There is an elusive set of musical acts that have been around as long as we’ve been alive, but fill a role in our lives that’s hard to explain. Built to Spill, an indie rock band (from Boise, Idaho, of all places), fit somewhere in that enigmatic category for me. A 23-year-old act that dropped into existence at a strange turning point in rock history, the band floated in an uncertain middle ground between pop-rock, grunge, and freestyle jamming. Their unpredictable and exciting live performances were coupled with cryptic lyrics, distinctive guitar distortions, and free-flowing instrumental progressions that are far from easy to explain. Here’s an example of one of their earliest tracks from 1993:
By the time I made their acquaintance as a half-disillusioned high school student trying to expand his musical horizons, BTS had made another six albums, along with numerous EPs, singles, and compilations. I was first hooked by their well-seasoned, catchy tracks from the 2000s. This is one example:
After nearly fifteen years of development, they’d become something of a mythical band. Even their mature compositions were still able to occupy this ethereal, untainted creative space. Perhaps this was due to their ever-shifting lineup, but their sound was always fluid (varying from hard-driving rock surges to lighter tracks that were little more distorted than amplified acoustic music). Doug Martsch’s constant presence as lead singer ensured that their entire range was always Built to Spill, however. Something about his vocal quality was detached, disinterested, intensely present, and intellectual all at once.
But that was high school. For the past few years, Built to Spill had kind of faded away as my musical tastes changed. This month, I decided for some reason to go back and listen to a few of my favorite tracks. To my surprise, now, after almost six years of silence, they’ve returned for their eight bout with a new LP. This song, in particular, grabbed my focus:
Martsch has been able to preserve his everlasting vocal presence almost impeccably, perhaps a little more subdued than it once was. Even the overall instrumental quality and style has remained fairly consistent with their earlier works. After all this time, I wasn’t expecting Moon to be a game changer for BTS, but “Some Other Song” does display something very subtle at work. In ways that are hard to fully articulate, this song seems to have a reflective quality that appreciates the whole of BTS’s history, expressing Martsch’s own self-admitted doubts about his talents in the band’s more recent years. There are flavors of resignation in the midst of change, confusion in the midst of success, and it’s all captured in the line “I don’t know how to never fall apart.”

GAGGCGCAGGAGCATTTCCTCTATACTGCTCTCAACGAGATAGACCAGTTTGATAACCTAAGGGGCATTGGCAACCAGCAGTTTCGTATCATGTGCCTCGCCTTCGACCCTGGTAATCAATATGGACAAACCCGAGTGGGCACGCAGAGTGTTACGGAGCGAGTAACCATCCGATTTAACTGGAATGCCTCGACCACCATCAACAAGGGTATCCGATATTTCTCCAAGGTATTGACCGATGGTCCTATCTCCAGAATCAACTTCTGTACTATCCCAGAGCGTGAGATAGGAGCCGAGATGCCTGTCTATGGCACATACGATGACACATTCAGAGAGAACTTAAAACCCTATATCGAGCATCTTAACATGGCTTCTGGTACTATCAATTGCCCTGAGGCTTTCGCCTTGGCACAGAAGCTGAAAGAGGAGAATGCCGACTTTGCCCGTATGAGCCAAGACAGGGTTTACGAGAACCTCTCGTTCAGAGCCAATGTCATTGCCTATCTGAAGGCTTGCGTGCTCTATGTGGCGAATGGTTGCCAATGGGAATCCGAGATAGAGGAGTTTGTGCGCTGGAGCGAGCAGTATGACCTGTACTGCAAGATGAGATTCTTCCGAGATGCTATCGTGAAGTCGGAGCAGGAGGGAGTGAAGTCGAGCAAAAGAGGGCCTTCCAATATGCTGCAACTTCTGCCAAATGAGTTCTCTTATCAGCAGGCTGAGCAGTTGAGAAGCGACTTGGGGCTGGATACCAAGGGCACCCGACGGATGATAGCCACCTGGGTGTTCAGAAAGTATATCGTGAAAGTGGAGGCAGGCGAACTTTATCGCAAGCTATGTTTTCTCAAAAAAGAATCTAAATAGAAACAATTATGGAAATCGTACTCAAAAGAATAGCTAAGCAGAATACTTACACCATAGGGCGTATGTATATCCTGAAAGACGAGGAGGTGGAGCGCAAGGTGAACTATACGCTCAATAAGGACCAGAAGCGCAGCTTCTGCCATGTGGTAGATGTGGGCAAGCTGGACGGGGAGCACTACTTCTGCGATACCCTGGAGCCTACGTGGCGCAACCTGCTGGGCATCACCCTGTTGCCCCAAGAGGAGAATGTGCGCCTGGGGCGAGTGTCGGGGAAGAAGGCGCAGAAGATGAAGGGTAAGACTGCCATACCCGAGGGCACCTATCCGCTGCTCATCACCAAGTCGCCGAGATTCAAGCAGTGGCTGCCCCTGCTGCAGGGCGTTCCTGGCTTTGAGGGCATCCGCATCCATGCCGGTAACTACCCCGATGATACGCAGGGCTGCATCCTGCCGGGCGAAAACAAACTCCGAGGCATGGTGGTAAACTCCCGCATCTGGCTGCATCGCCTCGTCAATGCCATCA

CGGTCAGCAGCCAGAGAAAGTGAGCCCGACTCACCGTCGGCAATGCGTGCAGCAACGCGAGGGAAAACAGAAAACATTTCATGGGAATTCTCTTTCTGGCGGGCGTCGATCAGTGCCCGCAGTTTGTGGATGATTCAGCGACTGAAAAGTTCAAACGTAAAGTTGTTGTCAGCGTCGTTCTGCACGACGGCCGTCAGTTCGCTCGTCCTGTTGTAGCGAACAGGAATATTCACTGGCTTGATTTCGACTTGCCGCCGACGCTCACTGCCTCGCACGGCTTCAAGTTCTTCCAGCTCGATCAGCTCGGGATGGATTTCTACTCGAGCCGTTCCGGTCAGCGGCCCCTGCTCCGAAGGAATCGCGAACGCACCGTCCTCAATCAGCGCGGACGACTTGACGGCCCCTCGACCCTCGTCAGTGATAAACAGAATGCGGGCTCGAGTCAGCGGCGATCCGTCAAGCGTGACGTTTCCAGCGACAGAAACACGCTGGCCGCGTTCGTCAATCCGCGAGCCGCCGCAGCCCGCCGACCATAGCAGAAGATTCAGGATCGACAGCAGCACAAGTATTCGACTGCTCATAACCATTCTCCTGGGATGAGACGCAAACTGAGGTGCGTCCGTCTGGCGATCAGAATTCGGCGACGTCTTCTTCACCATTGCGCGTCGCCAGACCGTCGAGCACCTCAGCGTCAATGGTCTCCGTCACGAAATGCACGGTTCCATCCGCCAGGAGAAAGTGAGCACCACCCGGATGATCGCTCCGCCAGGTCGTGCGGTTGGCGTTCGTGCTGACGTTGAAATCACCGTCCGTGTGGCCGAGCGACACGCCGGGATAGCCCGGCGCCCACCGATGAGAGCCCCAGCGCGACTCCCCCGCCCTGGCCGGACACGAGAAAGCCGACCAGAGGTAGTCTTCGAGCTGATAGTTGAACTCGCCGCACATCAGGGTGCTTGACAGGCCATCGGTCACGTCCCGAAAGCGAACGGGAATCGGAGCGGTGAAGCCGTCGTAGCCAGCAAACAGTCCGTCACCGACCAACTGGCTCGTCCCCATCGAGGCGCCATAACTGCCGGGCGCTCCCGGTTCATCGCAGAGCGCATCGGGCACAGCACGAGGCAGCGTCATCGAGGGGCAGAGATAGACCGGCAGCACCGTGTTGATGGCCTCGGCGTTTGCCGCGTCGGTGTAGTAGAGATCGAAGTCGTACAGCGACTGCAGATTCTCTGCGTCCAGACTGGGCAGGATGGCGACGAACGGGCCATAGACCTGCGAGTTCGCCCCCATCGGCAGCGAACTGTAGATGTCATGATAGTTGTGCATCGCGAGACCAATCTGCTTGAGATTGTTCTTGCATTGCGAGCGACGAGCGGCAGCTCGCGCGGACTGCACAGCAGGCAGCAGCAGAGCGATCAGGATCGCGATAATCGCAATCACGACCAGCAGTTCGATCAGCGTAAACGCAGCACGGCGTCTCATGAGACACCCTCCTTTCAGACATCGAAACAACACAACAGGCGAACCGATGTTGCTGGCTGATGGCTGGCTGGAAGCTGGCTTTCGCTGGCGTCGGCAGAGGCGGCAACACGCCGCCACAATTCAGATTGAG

Untethered Moon is, as I had anticipated, not a breakthrough album. But it seems to be a real landmark in the band’s history, expressing itself with an emotional transparency that had felt veiled to me in the past. If my attempt to review their work comes across as somewhat blurry, then I can only admit that I’m trying to work out this band’s nature as a fixture in my life that’s been around for quite a while now. In some sense, it’s like having a conversation about my history as a writer and a rock fan all at the same time. Martsch’s sense of talent has come and gone like his fellow band members and his listeners have, and maybe that’s a part of why I feel so invited to spar with BTS’s songs over the years. If there’s one thing Built to Spill has always excelled in my experience of them, it’s leaving plenty of room for their listeners to enter this cryptic soundscape where personal issues are puzzled out in the company of a musical veteran and a shifting group of companions.